Council urges feds to cover RCMP back pay

·3 min read

To avoid a ​​5.8 per cent estimated tax increase, the Town of Hinton is urging the federal government to pay all retroactive pay increases negotiated for RCMP members.

“It is unfair for municipalities to pay for these costs as they had no voice in the bargaining process and cannot absorb the RCMP retroactive pay amounts,” a letter from council stated to the minister of public safety Canada.

For the first time ever, a collective agreement was reached between the federal government and the National Police Federation on behalf of the RCMP force, which was signed on Aug. 6, 2021. Following collective bargaining, an additional $286 million was passed on to rural taxpayers through a new rural policing model. The agreement includes back pay to 2016 for all its RCMP members from constables to staff sergeant majors, including special constables.

Since municipalities pay a portion of RCMP costs based on their size, a large chunk of this retroactive pay would fall on taxpayers.

For the Town of Hinton that would mean a one-time cost of approximately $750,000 if the back pay is downloaded to municipalities. This cost would translate to a 5.8 per cent estimated tax increase required to the taxpayer.

During the Nov. 2 regular council meeting, Coun. Stuart Taylor noted that the Town of Hinton is not in a position to increase taxes by that amount. Taylor added in the Nov. 9 meeting that the Town wasn’t made aware of the backpay requirement until after August when the agreement was signed and were unable to set aside funds.

The year-over-year financial operational impact is anticipated to be a $100,000 increase per year in operational wages, equivalent to an additional taxation increase of 0.8 per cent to the taxpayer.

Council briefly discussed the significant impact this would have on the Town of Hinton budget on Nov. 2.

Coun. Ryan Maguhn said that Ottawa is fine with putting the burden of that cost on municipalities despite municipalities having no say during the collective bargaining process. Council’s letter stated that no stakeholder updates were provided, including to municipalities, during the bargaining process.

Municipalities like Hinton with a population under 15,000 are charged 70 per cent of RCMP costs, with the federal government subsidizing the remaining costs.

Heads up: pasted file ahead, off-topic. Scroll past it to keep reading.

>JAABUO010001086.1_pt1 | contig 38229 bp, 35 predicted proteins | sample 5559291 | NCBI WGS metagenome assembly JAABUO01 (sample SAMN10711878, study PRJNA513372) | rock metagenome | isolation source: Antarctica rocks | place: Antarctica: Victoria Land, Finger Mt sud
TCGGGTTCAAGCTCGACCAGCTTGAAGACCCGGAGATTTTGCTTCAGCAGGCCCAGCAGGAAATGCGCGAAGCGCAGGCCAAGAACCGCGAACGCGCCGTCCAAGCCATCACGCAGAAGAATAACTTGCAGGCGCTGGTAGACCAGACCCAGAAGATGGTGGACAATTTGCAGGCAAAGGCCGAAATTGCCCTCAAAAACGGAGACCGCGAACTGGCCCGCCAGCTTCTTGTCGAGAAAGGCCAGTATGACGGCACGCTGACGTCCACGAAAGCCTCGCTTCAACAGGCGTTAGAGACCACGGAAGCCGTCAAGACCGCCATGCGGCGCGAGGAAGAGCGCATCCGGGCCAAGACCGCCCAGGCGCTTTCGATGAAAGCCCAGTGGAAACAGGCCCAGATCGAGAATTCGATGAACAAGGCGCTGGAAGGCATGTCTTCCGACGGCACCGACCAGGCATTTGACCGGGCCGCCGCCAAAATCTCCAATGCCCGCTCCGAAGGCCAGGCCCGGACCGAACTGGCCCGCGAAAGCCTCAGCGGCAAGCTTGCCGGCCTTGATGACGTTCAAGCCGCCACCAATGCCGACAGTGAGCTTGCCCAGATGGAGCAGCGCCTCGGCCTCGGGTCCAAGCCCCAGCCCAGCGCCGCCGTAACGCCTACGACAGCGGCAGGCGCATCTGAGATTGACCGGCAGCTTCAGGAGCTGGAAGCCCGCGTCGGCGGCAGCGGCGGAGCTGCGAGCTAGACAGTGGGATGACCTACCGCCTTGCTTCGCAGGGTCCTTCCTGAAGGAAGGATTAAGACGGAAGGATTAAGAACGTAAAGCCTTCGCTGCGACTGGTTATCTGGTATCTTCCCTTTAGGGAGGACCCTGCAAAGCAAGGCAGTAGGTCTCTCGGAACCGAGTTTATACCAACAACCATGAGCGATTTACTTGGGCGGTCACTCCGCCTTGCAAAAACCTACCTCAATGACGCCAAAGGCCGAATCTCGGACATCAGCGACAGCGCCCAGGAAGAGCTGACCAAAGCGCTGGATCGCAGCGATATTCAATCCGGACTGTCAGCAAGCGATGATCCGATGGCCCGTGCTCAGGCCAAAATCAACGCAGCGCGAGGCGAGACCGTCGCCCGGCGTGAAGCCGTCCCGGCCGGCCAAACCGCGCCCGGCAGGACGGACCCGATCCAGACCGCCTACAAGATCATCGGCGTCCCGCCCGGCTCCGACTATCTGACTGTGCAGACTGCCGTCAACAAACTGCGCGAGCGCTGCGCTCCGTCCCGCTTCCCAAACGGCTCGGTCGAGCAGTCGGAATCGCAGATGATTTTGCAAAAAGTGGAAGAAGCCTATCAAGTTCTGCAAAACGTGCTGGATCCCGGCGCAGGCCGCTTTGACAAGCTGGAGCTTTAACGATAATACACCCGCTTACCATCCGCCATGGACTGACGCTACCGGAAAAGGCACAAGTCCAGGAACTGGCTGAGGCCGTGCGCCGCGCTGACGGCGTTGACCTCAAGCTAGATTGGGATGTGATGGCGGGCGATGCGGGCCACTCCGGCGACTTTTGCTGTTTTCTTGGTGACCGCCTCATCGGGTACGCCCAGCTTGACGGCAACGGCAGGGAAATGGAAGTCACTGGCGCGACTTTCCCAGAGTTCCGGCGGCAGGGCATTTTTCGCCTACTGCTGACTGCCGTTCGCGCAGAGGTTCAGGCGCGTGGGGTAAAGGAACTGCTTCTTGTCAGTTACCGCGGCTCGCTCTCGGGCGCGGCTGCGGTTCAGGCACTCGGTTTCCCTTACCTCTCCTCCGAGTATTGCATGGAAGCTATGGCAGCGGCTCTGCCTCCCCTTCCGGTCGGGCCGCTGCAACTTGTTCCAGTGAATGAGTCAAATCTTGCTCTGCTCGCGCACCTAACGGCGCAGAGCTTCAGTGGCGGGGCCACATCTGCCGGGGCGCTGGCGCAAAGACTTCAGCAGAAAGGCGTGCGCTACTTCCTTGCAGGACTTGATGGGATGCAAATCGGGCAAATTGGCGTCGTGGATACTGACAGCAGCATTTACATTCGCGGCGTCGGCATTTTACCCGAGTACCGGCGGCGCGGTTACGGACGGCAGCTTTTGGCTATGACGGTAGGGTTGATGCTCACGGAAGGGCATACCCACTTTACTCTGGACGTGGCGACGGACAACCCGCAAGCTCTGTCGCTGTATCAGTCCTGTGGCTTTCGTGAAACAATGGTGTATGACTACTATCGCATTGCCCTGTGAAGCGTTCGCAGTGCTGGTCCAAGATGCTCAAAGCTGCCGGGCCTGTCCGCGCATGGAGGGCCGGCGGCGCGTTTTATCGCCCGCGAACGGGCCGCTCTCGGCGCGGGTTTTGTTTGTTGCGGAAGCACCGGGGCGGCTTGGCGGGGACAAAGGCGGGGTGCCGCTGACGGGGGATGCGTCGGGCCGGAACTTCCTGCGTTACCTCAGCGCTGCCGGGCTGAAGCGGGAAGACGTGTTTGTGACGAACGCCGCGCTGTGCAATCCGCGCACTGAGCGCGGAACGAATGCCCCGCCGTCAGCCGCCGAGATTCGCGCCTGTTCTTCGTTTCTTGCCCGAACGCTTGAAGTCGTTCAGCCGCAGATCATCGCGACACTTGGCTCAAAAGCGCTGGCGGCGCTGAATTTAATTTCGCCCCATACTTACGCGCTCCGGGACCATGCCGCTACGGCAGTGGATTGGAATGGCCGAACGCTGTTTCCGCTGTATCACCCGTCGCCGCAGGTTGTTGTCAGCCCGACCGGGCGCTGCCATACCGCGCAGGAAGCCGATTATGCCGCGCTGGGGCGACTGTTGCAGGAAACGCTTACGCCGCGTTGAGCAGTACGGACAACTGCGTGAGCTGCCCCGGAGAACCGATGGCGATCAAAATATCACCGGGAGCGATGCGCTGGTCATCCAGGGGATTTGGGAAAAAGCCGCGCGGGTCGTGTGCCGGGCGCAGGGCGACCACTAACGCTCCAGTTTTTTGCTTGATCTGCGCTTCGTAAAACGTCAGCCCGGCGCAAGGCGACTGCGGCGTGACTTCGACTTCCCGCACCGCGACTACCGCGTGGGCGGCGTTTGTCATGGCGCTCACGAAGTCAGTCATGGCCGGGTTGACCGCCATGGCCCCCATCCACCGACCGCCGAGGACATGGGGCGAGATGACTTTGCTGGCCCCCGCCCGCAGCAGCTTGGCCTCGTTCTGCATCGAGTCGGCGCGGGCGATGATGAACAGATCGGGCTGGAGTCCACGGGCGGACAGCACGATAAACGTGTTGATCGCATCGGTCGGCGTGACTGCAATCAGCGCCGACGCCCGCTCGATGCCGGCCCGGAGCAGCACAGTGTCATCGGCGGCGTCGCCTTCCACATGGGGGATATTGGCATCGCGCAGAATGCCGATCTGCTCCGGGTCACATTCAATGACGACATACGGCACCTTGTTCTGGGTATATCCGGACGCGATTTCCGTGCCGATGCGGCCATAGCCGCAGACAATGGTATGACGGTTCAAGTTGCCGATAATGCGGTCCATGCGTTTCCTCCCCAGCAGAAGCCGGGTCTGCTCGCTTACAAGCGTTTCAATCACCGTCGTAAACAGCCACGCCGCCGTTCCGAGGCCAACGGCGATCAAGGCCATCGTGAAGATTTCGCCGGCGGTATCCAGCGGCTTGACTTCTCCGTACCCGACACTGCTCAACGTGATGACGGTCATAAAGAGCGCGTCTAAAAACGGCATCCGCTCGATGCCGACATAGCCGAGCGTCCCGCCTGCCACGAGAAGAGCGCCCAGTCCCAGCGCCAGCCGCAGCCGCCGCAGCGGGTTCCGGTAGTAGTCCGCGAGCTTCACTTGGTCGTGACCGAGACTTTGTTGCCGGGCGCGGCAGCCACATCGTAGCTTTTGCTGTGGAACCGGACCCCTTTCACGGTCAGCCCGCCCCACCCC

Currently, the Town of Hinton has 22 full-time RCMP officers; 19 of these are paid by the Town, and the remaining three by the Province of Alberta.

The current budget for RCMP for the Town of Hinton in 2021 is $1.8 million per year, which does not include the new wage contract.

“Though the Town of Hinton stands with the RCMP’s right to collective bargaining, as upheld by the Supreme Court of Canada, we are not in the position to absorb any significant costs that arose from the tentative agreement,” council wrote in the letter to the federal government.

The fiscal shock caused by retroactive pay will go beyond threatening the sustainability of the community, the letter stated.

Prior to the collective bargaining agreement, a constable could make up to $86,110, while a staff sergeant made between $109,002 and $112,028. On April 1, 2022, pay will increase for all members by roughly $20,000. Constables will be able to earn up to $106,576, while a staff sergeant can make up to $138,657.

The changes such as economic increases, wage adjustments, and changes to allowances will be implemented within 90 days after signature of the agreement, while retroactive and prospective changes to compensation elements that require manual processing will be implemented within 450 days.

Addressing the back pay for constables in the Town of Hinton will be a topic of discussion before Council during budget deliberations.

Masha Scheele, Local Journalism Initiative Reporter, The Hinton Voice

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